1. [LRN 4] near Tipton to [LRN 31] near Baker via the vicinity of Porterville, Camp Nelson, Olancha, Death Valley, and Death Valley Junction.
  2. From [LRN 23] near Lone Pine to a junction with the route described in part (a).

This was signed as follows:

  1. From Route 99 (LRN 4) near Tipton to I-15 (US 91, US 466, LRN 31) near Baker via the vicinity of Porterville, Camp Nelson, Olancha, Death Valley, and Death Valley Junction.

    This segment was signed, along the constructed portions, as Route 190 to Death Valley Junction, and as Route 127 from Death Valley Junction to I-15. (and dates back to the initial 1934 signage of state routes).

  2. From US 395 (LRN 23) near Lone Pine to a junction with the route described in part (1).

    This segment appears to have been unsigned; it is present-day Route 136.

Note: The Gribblenation Blog on Route 136 (Tom Fearer) has a bit more information on the routings of LRN 127 and the timing of acquisitions. The following is a quote from the blog, in case the page disappears (module some terminology adjustments):

The routing of Route 136 was part of Legislative Route Number (LRN) 127. LRN 127 was adopted in 1933 and generally was signed as Route 190 through all segments of the highway. The original routing of LRN 127 can be seen on the California Division Highways Map of Inyo County. Interestingly LRN 127 is shown running on Horseshow Meadow Road to Lonepine and has a gap from the yet obtained Eichbaum Toll Road in Panamint Valley.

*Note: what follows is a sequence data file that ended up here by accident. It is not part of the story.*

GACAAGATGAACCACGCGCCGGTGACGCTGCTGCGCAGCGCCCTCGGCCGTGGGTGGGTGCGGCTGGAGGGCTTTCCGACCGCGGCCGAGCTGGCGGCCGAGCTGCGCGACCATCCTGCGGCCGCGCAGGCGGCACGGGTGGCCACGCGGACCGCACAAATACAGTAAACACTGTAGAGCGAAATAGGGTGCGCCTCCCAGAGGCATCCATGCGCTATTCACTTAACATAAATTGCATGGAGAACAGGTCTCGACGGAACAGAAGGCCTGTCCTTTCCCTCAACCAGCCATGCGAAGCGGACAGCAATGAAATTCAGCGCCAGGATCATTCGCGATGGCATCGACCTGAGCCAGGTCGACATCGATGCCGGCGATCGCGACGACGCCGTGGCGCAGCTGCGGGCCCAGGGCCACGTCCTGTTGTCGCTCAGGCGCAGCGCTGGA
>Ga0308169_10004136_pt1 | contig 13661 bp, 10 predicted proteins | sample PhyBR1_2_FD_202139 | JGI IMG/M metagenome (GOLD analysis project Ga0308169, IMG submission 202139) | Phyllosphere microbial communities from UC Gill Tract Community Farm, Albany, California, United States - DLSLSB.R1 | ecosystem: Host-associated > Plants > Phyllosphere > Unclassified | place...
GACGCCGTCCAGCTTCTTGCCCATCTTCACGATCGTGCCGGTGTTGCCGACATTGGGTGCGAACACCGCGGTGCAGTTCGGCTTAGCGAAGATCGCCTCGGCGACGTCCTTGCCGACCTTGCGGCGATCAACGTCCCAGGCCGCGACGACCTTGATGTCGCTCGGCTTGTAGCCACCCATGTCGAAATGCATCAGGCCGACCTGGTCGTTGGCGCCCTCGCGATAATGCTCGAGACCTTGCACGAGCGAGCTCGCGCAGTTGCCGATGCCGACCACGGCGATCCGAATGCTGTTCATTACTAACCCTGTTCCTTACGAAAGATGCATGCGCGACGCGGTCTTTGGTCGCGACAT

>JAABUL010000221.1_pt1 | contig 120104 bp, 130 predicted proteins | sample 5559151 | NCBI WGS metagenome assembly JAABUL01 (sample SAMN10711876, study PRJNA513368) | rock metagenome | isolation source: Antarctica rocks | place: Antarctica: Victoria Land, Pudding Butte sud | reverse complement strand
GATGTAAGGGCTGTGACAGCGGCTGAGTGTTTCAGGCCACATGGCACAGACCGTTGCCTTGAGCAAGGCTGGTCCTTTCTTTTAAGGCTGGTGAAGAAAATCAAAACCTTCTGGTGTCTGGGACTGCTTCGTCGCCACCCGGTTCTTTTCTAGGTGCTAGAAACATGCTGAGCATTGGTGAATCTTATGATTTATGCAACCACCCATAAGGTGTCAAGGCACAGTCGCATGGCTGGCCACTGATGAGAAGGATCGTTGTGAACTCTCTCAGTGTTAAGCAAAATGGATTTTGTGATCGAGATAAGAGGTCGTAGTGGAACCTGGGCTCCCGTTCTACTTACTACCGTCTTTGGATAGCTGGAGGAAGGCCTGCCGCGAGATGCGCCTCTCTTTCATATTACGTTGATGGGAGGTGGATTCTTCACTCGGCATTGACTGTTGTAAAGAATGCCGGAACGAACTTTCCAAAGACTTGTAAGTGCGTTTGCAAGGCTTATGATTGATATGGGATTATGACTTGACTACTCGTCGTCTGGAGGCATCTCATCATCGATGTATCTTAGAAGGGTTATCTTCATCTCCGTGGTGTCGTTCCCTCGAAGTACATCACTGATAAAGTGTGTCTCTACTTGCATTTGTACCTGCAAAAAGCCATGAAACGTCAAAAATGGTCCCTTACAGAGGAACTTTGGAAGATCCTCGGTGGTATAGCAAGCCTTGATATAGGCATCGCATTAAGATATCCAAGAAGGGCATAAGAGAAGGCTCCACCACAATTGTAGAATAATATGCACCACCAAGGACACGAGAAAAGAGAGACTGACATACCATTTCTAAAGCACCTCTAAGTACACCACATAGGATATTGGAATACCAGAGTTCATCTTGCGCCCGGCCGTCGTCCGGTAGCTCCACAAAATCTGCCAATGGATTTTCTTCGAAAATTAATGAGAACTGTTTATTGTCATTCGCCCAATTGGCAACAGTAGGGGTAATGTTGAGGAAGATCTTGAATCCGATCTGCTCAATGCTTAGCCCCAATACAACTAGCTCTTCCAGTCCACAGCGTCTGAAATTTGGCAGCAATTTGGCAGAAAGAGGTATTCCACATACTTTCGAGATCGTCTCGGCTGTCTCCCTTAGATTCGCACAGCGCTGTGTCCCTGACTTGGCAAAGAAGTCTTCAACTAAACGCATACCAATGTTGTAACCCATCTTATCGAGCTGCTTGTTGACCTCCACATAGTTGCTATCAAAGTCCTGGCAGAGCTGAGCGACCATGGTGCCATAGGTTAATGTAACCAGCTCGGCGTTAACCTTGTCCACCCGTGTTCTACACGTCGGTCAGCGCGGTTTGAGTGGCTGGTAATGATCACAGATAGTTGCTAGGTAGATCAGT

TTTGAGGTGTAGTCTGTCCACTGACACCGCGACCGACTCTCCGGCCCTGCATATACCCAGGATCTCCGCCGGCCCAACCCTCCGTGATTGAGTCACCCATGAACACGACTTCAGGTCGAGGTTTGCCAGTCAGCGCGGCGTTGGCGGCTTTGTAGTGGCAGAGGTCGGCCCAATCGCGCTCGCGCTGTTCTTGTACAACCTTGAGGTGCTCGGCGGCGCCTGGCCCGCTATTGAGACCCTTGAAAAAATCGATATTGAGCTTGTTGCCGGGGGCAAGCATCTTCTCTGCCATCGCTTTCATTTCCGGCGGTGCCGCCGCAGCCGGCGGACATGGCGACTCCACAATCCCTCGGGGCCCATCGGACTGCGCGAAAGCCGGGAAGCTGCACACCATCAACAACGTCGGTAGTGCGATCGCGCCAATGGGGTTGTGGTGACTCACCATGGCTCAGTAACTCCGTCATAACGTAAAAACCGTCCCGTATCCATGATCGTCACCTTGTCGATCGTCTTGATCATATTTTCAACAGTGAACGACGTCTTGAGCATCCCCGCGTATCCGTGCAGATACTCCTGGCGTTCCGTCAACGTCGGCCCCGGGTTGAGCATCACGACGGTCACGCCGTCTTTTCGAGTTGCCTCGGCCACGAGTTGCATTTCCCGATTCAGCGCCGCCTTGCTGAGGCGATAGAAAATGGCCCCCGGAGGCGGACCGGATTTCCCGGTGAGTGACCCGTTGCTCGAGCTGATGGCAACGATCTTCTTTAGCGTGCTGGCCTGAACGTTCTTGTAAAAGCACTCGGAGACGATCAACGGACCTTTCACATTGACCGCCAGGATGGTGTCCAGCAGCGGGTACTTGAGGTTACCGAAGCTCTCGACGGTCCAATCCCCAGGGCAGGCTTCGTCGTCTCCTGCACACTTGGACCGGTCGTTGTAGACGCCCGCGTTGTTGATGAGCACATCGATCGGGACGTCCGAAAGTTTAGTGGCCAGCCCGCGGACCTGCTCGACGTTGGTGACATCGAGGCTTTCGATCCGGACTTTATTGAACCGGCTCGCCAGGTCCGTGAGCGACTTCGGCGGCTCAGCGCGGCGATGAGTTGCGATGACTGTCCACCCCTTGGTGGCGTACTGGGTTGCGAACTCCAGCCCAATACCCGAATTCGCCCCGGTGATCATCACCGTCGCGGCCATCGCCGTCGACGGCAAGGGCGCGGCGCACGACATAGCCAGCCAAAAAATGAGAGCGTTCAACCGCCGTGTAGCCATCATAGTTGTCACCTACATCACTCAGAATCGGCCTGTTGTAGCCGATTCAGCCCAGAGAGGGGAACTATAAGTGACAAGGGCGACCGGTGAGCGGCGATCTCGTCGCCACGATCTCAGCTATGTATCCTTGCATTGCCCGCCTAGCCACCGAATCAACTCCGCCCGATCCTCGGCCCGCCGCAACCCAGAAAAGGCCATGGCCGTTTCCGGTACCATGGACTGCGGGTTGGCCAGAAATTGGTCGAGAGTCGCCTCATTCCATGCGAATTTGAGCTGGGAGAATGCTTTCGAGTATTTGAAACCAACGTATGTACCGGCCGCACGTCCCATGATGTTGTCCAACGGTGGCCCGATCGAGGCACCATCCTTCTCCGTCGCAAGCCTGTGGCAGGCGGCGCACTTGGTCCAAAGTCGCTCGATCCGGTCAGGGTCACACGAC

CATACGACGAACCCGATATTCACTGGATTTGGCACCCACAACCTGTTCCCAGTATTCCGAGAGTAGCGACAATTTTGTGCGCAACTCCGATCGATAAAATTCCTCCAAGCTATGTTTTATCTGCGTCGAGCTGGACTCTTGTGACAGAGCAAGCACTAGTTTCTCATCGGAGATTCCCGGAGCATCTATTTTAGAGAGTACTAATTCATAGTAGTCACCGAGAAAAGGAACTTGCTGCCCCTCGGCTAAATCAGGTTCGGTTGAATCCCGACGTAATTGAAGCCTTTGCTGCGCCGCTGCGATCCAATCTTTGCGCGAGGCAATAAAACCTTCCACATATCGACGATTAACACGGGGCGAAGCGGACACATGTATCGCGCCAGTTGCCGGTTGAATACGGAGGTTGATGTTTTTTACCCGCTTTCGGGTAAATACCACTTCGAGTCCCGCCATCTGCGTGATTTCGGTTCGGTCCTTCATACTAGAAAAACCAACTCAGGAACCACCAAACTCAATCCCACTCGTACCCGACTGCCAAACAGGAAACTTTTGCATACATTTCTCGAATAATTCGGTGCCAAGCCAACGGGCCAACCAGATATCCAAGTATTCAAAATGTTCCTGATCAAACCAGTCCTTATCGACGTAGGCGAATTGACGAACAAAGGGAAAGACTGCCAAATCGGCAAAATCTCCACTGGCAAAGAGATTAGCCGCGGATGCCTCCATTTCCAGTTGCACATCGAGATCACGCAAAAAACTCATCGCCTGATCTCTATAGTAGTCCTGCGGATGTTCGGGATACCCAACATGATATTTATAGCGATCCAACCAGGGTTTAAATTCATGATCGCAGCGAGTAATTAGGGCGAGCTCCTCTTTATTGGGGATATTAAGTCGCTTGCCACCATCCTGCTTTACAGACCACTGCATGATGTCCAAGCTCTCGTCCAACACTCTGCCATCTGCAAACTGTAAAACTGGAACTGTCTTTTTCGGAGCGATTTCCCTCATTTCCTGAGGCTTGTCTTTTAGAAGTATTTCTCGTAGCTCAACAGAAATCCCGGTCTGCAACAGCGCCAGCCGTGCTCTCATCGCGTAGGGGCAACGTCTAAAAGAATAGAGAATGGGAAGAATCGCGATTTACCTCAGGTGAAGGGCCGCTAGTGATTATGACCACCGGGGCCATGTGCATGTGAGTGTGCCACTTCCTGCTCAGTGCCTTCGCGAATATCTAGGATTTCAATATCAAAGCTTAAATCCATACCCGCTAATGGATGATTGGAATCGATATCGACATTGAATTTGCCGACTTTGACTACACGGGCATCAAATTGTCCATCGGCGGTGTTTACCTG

By 1938 the state had obtained the right-of-way for the Eichbaum Toll Road. Route 190 is shown running from US 99 east to Quaking Aspen in the Sierras. A proposed route through the Sierras via Kern Canyon to Horseshoe Meadow is shown. Route 190 is shown on the current routing of Route 136.

By 1960 a new proposed alignment of Route 190 from Quaking Aspen to Olancha was adopted. This new alignment included the modern segment of Route 190 east of US 395 to Route 136.

By 1964 the California Highway Renumbering had occurred and a new number of 136 was assigned to the highway between Lone Pine to the modern Route 190 junction at Owens Lake.


Acronyms and Explanations:


Back Arrow Route 126 Forward Arrow Route 128

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Maintained by: Daniel P. Faigin <webmaster@cahighways.org>.